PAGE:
By Song Xianjun
How can a piece of paper hold the weight of centuries of culture?
The current exhibition at Burnaby’s Nikkei National Museum and Culture Center, WASHI, provides a gateway to explore how this ancient form of paper-making has played a fundamental role in Japanese art through the ages. This sense of history is shone through both a Western and Eastern cross-cultural lens with the work of Canadian artists Naoko Matsubara and Alexa Hatanaka.
Naoko Matsubara was born in 1930s Japan with a deep influence of the country’s tradition and culture. During her study of design in Kyoto in the 1950s, her professor Felice “Lizzi” Rix-Ueno of Vienna — known as Richi-sensei— became an influential figure in her life and opened her mind with his unconventional approaches to traditional art practices. Encouraged by Richi-sensei, Matsubara left Japan for North America on two separate occasions and eventually settled in Oakville, Ontario, where she continued her art and printmaking journey. Though her craft of the traditional art form grew, Matsubara didn’t shy away from exploring new innovative techniques and voices.
Upon entering the Nikkei show, Matsubara’s large-scale print ‘Tagasode’ greets you at the gallery entrance. The concept of ‘Tagasode’, (“Whose Sleeves?”) can be found in Japanese classical love poetry; it refers to an absent woman whose beautiful robes evoke memories of their owner. During the 17th-20th century, Tagasode became a fashionable motif in traditional panelled screens with painted images of a draped women’s garments over a lacquered rack. In her piece, Matsubara reinterprets this classic motif with quivering brisk strokes, vibrant colours, and abstract geometric forms and patterns by using 17 different wood blocks to print on washi paper with oil-based ink. The bold and bright colours and shapes show that those sleeves definitely belong to someone special!
Opposite this wood-cut collage, there is another set of experimental works. With ‘Homage to Sculpture A, B and C,’ Matsubara uses her “magic” knife to create a seemingly 3D sculpted pattern on woodblocks, which is then printed on washi paper. “That’s my aspiration, to become a sculptor,” Matsubara said in an online interview with a big smile.
With her ambition of becoming a sculptor, Matsubara made 10 Washi sculptures with organic shapes, all made from leftover pieces from her canvas. Matsubara lived through the Second World War and postwar Japan when the spirit of mottainai (too good to waste) was essential to everyday life. These exquisite washi sculptures are the best example of her art practice with this Japanese life philosophy.
Alexa Hatanaka is a yonsei (fourth generation) Japanese Canadian, born and raised in Toronto. From a completely different generation than Matsubara, with this show, Hatanaka draws on cross-cultural practices through making and handling paper.
Hatanaka’s work’ Untitled (Grandma hazmat suit )’ at the gallery’s center hangs from the ceiling. An amalgamation of several inspirations from her grandmother, the piece incorporates a portrait of her grandmother, a gyotaku (fish print) of her grandmother’s favourite fish (mackerel), and an archived photo of the aftermath of an earthquake that occurred in Japan in 1925. This last photo left a profound impression on Hatanaka. In the exhibition program, she explains how the unpredictable destruction of natural disasters is a metaphor for massive change.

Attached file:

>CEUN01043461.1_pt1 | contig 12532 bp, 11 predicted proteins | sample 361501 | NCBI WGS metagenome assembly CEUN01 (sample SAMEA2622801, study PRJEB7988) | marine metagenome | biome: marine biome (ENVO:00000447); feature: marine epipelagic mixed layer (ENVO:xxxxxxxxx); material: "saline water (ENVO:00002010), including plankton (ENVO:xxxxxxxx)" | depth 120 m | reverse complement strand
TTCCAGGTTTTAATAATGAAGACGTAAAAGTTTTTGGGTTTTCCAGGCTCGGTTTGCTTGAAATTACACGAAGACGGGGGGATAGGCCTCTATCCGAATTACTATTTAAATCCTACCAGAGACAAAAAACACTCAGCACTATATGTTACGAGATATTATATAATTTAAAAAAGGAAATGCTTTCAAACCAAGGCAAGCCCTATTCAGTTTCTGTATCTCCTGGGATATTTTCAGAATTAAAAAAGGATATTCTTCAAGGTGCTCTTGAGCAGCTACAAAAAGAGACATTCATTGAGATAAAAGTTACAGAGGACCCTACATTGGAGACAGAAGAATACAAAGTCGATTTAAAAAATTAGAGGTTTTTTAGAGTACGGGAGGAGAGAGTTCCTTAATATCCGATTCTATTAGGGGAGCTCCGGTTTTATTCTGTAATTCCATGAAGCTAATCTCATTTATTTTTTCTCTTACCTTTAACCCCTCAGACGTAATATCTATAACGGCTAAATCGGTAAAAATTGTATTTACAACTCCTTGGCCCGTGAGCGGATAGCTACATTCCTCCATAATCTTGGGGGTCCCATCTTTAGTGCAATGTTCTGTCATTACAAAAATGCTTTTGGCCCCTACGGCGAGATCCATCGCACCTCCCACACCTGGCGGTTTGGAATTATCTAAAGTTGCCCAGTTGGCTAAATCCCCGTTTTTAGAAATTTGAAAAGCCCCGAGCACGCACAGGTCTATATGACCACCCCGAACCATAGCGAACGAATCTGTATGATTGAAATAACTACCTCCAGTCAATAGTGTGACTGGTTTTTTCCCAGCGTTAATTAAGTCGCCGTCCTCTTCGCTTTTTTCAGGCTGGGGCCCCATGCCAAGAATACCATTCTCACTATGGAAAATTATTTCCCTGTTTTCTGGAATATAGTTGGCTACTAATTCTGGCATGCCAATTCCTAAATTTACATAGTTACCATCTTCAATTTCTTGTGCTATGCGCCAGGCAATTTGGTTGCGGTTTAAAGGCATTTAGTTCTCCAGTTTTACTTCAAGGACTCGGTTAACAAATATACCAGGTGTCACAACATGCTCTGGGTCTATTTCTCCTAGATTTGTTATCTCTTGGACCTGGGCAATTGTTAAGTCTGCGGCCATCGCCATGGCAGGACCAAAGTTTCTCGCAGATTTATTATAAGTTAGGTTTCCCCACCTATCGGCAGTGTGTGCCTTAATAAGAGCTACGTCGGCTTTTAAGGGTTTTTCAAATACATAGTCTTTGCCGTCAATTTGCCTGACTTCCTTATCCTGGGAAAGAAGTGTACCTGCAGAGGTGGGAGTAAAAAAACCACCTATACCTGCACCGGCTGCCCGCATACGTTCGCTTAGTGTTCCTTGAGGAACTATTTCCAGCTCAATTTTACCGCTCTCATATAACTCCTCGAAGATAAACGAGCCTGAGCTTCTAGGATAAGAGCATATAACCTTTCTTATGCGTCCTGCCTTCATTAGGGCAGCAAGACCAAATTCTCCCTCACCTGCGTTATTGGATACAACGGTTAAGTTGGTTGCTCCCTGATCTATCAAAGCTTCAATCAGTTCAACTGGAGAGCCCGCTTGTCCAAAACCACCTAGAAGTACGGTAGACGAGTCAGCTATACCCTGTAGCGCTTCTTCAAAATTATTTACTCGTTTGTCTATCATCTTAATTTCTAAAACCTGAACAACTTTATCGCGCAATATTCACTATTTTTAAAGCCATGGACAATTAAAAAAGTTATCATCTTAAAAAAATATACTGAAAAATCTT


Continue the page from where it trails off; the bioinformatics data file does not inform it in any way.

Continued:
Hatanaka also created her rendition of washi Tabis (traditional Japanese footwear) and Kamiko hats with the washi suits she created for the show. Using the same philosophy of mottainai (too good to waste) as Matsubara did, she used left-over washi ends, old proofs, and materials like rice bags and created beautiful patchwork garments and traditional ornamental pieces.
Hatanaka transformed washi into a protective gear of a hazmat suit and enhanced the traditional decorative Japanese paper garment into 21st-century wearable art by adding materials like aizome, (indigo dye) kakishibu (aged persimmon tannin) and momigami (“kneaded paper”).
Behind these gorgeous washi fashions, another conceptual piece by Hatanaka hangs: ‘SHOGANAI.’ Two long vertical installations of patchwork fabric again dyed with kakishibu to show the Western alphabet, and aizome for the Japanese phonetic lettering, hiragana, shows us the gentle yet daunting word of ‘shogana’i. A phrase that can be roughly translated to “it can’t be helped” or “there’s nothing we can do.” As another aspect of Japanese philosophy, this expression might seem pessimistic from a Western perspective. Still, it holds a complex articulation of accepting that a situation is “out of one’s control.” With that sentiment, you’re encouraged to move on and let go. It’s a word we could all use today when facing an uncontrollable present and unpredictable future.
So many details and stories are hidden in this delicate show, so it is well worth taking a close-up look on-site before it ends on February 2, 2023.
For more information about Washi, visit centre.nikkeiplace.org
The museum has even outlined how to get there via transit with a handy video: centre.nikkeiplace.org/visit-us
Plan your route to see this show or other community events at the museum with TransLink Trip Planner.
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